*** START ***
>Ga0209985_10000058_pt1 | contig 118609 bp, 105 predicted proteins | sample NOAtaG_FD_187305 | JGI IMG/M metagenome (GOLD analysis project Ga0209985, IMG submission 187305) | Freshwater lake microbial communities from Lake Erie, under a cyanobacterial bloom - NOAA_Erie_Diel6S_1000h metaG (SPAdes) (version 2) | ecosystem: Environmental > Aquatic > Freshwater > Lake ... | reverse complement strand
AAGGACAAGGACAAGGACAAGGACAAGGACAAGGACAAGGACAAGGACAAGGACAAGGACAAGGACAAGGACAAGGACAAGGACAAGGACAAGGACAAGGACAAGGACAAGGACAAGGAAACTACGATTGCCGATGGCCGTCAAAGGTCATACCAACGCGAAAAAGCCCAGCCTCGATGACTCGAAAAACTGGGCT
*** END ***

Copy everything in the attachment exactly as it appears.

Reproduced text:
>Ga0209985_10000058_pt1 | contig 118609 bp, 105 predicted proteins | sample NOAtaG_FD_187305 | JGI IMG/M metagenome (GOLD analysis project Ga0209985, IMG submission 187305) | Freshwater lake microbial communities from Lake Erie, under a cyanobacterial bloom - NOAA_Erie_Diel6S_1000h metaG (SPAdes) (version 2) | ecosystem: Environmental > Aquatic > Freshwater > Lake ... | reverse complement strand
AAGGACAAGGACAAGGACAAGGACAAGGACAAGGACAAGGACAAGGACAAGGACAAGGACAAGGACAAGGACAAGGACAAGGACAAGGACAAGGACAAGGACAAGGACAAGGACAAGGAAACTACGATTGCCGATGGCCGTCAAAGGTCATACCAACGCGAAAAAGCCCAGCCTCGATGACTCGAAAAACTGGGCT